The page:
- sweat pants,
- sweat sock,
- sweat suit,
- sweater girl,
- sweating sickness
Origin of sweated
verb (used without object), sweat or sweat·ed, sweat·ing.
verb (used with object), sweat or sweat·ed, sweat·ing.
- to obtain or extort (money) from someone.
- to extort money from; fleece.
- to heat (an alloy) in order to remove a constituent melting at a lower temperature than the alloy as a whole.
- to heat (solder or the like) to melting.
- to join (metal objects) by heating and pressing together, usually with solder.
- (of clothes) made to be worn for exercise, sports, or other physical activity.
- made of the absorbent fabric used for such clothes: sweat dresses.
- of, for, or associated with such clothes: the sweat look in sportswear.
- to await anxiously the outcome of; endure apprehensively: The accused sweated out the jury's deliberation.
- to work arduously at or toward: The director sweated out a camera angle with the cinematographer.
Origin of sweat
Examples from the Web for sweated
But oh, God, those hours while I sweated it out until I saw my mother!Mel Brooks Is Always Funny and Often Wise in This 1975 Playboy Interview|Alex Belth|February 16, 2014|DAILY BEAST
Privately, he had huge inhibitions about hustling, but he fought them down and sweated.What It Was Like to Watch the Beatles Become the Beatles—Nik Cohn Remembers|Nik Cohn|February 9, 2014|DAILY BEAST
Every time we drove the two hours there, we sweated bullets for fear of being discovered.A Brigham Young University Professor’s Escape from Mormonism|Lynn K. Wilder|October 20, 2013|DAILY BEAST
While we skulked in the shadows, they had studied and sweated and changed the face of their world.The Extinction Parade: An Original Zombie Story by Max Brooks|Max Brooks|January 14, 2011|DAILY BEAST
Every inch that could be sweated out of them had been gained.Mavericks|William MacLeod Raine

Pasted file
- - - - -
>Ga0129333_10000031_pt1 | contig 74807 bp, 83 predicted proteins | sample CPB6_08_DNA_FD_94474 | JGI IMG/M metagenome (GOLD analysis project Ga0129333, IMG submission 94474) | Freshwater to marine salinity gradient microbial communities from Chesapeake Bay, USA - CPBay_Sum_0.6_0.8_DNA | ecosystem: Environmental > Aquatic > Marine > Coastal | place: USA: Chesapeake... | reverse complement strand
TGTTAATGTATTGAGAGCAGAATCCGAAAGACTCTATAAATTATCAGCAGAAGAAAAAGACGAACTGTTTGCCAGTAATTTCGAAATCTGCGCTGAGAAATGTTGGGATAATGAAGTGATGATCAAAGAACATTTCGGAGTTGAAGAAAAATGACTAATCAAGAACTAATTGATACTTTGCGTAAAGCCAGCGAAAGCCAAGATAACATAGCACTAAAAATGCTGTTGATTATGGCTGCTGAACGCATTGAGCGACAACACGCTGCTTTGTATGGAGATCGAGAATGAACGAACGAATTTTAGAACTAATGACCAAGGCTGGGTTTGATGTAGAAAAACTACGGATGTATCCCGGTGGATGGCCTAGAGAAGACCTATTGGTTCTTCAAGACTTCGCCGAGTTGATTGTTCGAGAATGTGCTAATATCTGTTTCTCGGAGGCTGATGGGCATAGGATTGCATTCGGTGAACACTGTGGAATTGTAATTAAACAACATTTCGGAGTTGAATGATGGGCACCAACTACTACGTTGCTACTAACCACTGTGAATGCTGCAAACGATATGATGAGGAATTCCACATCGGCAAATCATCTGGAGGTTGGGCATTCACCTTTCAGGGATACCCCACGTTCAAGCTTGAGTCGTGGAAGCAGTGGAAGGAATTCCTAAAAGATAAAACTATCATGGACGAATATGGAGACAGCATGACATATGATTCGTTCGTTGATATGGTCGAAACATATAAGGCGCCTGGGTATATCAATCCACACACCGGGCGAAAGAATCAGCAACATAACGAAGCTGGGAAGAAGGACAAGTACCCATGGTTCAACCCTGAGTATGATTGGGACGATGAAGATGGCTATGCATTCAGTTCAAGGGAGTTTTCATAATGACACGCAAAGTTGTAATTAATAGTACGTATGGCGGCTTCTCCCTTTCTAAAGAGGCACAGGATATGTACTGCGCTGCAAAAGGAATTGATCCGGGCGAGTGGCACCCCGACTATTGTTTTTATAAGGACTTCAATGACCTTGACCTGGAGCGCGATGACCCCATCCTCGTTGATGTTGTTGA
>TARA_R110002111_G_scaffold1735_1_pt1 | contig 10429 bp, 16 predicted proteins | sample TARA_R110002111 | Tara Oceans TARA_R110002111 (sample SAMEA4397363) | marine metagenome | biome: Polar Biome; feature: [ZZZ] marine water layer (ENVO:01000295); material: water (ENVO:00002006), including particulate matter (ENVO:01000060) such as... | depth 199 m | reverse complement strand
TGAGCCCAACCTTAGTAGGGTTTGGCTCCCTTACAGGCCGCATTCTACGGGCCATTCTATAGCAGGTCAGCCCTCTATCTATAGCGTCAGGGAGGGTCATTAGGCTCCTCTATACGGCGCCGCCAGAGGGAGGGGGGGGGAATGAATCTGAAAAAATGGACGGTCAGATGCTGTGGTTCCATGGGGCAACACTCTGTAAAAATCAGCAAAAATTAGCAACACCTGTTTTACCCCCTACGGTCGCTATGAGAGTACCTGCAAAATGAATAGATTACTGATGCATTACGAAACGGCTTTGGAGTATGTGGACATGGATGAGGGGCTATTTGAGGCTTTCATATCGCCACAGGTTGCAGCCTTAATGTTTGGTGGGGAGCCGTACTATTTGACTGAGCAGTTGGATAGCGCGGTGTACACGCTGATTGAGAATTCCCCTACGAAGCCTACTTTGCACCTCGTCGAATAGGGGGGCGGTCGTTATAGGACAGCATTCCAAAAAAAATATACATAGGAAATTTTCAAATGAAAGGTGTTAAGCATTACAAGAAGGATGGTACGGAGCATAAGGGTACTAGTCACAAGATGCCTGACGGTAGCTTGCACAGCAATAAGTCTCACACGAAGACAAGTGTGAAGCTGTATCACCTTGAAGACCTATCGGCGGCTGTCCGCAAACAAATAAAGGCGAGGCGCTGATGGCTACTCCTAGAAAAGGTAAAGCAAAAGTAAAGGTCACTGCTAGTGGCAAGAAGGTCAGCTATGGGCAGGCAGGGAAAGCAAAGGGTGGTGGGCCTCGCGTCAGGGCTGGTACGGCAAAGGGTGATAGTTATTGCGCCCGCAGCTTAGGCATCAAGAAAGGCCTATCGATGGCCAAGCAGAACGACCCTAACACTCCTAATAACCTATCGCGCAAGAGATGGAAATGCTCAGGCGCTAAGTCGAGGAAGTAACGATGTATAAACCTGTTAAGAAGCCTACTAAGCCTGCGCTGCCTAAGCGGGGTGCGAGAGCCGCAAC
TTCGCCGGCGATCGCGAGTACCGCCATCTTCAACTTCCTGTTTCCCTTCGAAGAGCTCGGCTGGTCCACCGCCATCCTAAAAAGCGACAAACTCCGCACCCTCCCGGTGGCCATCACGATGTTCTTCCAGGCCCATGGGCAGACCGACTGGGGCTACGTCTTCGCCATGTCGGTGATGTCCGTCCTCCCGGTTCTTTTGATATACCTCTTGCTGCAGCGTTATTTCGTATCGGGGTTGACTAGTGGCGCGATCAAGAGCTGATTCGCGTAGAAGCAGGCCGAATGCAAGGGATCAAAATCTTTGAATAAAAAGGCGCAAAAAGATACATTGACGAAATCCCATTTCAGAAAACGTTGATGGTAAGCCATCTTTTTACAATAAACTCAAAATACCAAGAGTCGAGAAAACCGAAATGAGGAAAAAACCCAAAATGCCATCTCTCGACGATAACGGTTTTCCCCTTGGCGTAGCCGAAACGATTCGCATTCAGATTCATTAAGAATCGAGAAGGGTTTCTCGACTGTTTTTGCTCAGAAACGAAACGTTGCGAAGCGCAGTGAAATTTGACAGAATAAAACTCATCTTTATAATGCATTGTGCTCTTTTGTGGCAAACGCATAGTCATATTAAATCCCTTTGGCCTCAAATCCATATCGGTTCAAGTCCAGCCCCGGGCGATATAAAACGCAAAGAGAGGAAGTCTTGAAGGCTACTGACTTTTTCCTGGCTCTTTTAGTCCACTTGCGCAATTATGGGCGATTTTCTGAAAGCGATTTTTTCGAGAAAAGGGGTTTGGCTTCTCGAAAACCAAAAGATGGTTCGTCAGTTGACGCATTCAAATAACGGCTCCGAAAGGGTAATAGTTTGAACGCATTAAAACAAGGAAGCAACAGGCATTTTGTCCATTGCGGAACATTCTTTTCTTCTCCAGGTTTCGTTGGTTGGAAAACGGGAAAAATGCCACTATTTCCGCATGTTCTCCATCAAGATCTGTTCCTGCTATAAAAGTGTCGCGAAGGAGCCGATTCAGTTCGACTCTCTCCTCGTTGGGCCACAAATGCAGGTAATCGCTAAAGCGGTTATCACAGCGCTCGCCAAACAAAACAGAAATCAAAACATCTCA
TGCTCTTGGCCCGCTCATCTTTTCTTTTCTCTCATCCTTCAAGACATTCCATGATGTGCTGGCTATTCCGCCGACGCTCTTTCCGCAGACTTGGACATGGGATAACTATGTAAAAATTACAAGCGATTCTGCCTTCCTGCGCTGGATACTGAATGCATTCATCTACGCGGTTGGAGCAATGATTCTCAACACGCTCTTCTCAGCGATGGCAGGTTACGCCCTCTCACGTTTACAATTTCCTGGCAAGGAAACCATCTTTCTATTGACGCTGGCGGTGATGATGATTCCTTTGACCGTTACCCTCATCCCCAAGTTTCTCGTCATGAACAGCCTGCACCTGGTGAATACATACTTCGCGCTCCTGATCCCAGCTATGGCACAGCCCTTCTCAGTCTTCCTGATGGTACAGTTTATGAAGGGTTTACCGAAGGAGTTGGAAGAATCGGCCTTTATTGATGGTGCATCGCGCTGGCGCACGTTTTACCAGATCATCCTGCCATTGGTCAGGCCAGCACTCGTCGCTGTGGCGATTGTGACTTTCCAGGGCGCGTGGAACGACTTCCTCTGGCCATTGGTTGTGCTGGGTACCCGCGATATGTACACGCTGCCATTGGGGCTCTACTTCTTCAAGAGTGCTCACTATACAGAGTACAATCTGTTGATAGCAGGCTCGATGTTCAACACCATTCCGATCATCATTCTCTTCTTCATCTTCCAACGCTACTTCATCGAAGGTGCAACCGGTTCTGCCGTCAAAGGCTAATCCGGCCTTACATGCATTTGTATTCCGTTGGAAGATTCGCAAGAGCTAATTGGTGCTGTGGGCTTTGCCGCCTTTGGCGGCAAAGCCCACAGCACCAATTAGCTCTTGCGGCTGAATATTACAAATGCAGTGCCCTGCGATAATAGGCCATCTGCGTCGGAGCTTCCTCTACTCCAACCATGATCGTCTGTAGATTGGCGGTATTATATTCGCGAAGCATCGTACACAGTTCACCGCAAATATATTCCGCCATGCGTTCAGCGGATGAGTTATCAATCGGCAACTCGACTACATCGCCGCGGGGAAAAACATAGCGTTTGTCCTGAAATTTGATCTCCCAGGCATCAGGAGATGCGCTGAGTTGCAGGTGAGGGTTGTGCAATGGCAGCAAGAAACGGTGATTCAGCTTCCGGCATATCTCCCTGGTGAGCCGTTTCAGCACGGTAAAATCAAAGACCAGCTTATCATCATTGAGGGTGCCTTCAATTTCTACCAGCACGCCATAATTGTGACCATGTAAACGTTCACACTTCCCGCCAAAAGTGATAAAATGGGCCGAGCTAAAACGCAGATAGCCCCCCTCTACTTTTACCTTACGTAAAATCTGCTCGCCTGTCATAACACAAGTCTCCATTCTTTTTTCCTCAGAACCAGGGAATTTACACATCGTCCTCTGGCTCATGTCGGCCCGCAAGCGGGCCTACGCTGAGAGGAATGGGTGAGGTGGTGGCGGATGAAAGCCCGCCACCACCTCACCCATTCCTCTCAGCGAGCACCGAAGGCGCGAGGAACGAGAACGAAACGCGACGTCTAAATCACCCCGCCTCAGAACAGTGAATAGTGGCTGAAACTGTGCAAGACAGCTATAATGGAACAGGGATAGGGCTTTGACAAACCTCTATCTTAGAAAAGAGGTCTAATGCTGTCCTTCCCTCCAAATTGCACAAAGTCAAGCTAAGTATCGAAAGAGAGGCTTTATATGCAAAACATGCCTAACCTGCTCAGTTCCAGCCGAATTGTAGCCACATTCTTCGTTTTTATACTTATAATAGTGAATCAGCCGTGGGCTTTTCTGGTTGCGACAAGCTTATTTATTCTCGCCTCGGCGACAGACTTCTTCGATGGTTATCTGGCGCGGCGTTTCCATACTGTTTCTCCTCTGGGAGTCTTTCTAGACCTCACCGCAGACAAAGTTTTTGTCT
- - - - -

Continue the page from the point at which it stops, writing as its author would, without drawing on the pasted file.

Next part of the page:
It is driven by an aged and sweated driver, and the burning garbage of its furnace distils a choking reek into the air.Anticipations|Herbert George Wells
Kele asked Sedit to sing for his sons while they danced and sweated.Creation Myths of Primitive America|Jeremiah Curtin
His burning eyes rolled over the Mowbray, and again and again he pulled his hair with hands that sweated like tallow.The Last Entry|William Clark Russell
I saw distinctly the confusion of M. le Duc de Berry, and sweated at it; but what could be done?The Memoirs of Louis XIV., His Court and The Regency, Complete|Duc de Saint-Simon
verb sweats, sweating, sweat or sweated
- to work very hard
- to be filled with anxiety or impatience
Word Origin for sweat
Old English swætan "perspire, work hard," from the source of sweat (n.). Meaning "to be worried, vexed" is recorded from c.1400. Related: Sweated; sweating. Colloquial no sweat "no problem" attested from 1963.
Old English swat "sweat," which became Middle English swote, but altered under the influence of the verb, from Proto-Germanic *swaita (cf. Old Saxon, Old Frisian swet, Old Norse sveiti, Danish sved "sweat," Swedish svett, Middle Dutch sweet, Dutch zweet, Old High German sweiz, German Schweiß), from PIE *sweid-/*swoid- (cf. Sanskrit svedah "sweat," Avestan xvaeda- "sweat," Greek hidros "sweat, perspiration," Latin sudor, Lettish swiedri, Welsh chwys "sweat"). Sweat equity is from 1968.
In addition to the idioms beginning with sweat
- sweat blood
- sweat bullets
- sweat of one's brow
- sweat out
- by the sweat of one's brow
- in a cold sweat
- no problem (sweat)